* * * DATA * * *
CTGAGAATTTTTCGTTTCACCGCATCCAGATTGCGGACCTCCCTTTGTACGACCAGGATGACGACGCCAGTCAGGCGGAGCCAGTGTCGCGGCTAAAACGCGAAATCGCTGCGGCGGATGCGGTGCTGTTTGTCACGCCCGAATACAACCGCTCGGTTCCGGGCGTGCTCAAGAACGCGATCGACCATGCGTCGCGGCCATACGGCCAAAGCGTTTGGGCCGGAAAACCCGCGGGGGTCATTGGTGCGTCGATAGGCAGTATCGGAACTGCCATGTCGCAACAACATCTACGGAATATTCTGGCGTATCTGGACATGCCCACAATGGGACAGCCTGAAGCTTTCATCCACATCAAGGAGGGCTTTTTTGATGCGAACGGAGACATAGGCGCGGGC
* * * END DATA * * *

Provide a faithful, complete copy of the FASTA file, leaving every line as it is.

CTGAGAATTTTTCGTTTCACCGCATCCAGATTGCGGACCTCCCTTTGTACGACCAGGATGACGACGCCAGTCAGGCGGAGCCAGTGTCGCGGCTAAAACGCGAAATCGCTGCGGCGGATGCGGTGCTGTTTGTCACGCCCGAATACAACCGCTCGGTTCCGGGCGTGCTCAAGAACGCGATCGACCATGCGTCGCGGCCATACGGCCAAAGCGTTTGGGCCGGAAAACCCGCGGGGGTCATTGGTGCGTCGATAGGCAGTATCGGAACTGCCATGTCGCAACAACATCTACGGAATATTCTGGCGTATCTGGACATGCCCACAATGGGACAGCCTGAAGCTTTCATCCACATCAAGGAGGGCTTTTTTGATGCGAACGGAGACATAGGCGCGGGC